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  • WTI retraces from a two-week low.
  • API data suggests a sustained increase in stockpiles.
  • Texas regulators weighing 20% cut in the output, the first in history.
  • EIA data, output cut talks and the virus update will be in the spotlight.

Despite the latest pullback from multi-day low, ignoring the API data, WTI remains below $21.00, currently around $20.80, amid the initial Asian session on Wednesday. In doing so, the black gold might be taking clues from the oil output cut talks between the Texas regulators as well as the risk-on sentiment.

The American Petroleum Institute’s (API) weekly Crude Oil Stock report, for the period ended on April 10, suggested an increase of 13.143 million barrels of increase into the inventories versus the previous addition of 11.938 million barrels. With this, the private data provider marked a consecutive three weeks of a heavy increase in the inventory build.

Also on the negative side could be the International Monetary Fund’s (IMF) pessimistic growth forecast, -3.0% for 2020, amid the coronavirus (COVID-19) pandemic fears.

On the other hand, Texas energy regulators are debating over 20% of production cuts amid arguments that the state shouldn’t disturb the free market fundamentals by announcing manual adjustments. Also supporting the oil price bounce could be the recent risk-on sentiment as portrayed by Wall Street close and the US Treasury yields.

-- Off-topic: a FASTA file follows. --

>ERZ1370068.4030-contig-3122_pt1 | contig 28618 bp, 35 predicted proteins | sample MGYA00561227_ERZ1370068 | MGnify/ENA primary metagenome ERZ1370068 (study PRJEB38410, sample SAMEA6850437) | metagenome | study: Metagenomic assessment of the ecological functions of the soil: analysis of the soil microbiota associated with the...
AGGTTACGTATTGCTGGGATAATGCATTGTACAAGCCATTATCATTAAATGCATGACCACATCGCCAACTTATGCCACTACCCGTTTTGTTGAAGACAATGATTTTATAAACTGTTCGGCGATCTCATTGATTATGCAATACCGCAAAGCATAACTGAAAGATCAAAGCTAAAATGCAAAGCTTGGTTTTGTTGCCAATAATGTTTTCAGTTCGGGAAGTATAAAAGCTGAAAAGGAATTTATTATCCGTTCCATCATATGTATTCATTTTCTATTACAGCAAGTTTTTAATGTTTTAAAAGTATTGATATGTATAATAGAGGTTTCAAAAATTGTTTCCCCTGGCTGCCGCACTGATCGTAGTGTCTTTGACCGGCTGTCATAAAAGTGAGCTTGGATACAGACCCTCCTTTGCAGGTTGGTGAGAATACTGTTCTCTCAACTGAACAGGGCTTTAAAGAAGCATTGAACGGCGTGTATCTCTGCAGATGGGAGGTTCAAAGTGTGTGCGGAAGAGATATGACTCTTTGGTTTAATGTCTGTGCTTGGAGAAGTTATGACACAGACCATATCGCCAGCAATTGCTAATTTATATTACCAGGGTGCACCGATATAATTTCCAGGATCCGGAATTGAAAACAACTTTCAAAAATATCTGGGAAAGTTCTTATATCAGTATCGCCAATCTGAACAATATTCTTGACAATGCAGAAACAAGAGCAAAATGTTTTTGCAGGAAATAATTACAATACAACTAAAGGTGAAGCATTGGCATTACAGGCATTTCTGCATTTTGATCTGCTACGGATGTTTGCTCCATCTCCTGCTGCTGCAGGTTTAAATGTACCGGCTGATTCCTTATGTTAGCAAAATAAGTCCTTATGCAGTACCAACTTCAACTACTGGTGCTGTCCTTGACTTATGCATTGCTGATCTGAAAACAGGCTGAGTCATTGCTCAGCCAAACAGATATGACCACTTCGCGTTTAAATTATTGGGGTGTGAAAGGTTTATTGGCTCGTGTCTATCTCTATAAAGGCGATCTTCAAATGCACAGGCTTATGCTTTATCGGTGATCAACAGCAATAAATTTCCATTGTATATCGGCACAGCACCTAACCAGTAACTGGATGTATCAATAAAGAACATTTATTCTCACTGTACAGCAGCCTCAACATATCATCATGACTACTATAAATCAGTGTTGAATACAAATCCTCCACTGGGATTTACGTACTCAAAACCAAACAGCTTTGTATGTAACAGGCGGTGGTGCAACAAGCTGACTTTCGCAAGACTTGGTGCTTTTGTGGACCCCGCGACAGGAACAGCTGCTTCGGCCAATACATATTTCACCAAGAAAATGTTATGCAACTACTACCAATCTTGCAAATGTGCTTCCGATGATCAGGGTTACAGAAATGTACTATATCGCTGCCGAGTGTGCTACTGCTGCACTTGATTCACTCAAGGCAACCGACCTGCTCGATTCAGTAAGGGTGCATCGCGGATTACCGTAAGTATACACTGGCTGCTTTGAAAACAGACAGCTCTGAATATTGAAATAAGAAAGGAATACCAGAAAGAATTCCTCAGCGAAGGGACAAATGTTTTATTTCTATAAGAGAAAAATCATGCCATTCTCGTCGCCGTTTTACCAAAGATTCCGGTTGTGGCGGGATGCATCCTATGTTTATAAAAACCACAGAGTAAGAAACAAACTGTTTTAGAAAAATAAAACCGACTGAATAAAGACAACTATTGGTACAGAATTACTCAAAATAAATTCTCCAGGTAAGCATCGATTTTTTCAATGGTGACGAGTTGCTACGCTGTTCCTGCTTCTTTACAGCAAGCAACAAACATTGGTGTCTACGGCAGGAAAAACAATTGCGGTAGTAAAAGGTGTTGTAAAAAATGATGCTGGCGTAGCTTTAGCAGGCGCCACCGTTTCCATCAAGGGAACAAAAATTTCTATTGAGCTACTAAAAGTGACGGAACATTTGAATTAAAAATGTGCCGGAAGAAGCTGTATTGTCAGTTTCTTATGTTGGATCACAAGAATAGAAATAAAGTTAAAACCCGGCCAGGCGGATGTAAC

The Organization of the Petroleum Exporting Countries (OPEC), US, Russia and Canada have recently agreed for large production cuts, around 9.8 million barrels per day (bpd), to stabilize the markets.

While supply-side efforts and virus updates could offer immediate direction to the oil prices, official inventory data from the Energy Information Administration (EIA), expected 11.6M versus 15.177M prior, could also offer intermediate clues.

Technical analysis

Unless breaking a two-day-old falling trend line, near $21.45/50, WTI remains vulnerable to revisit sub-$20.00 area.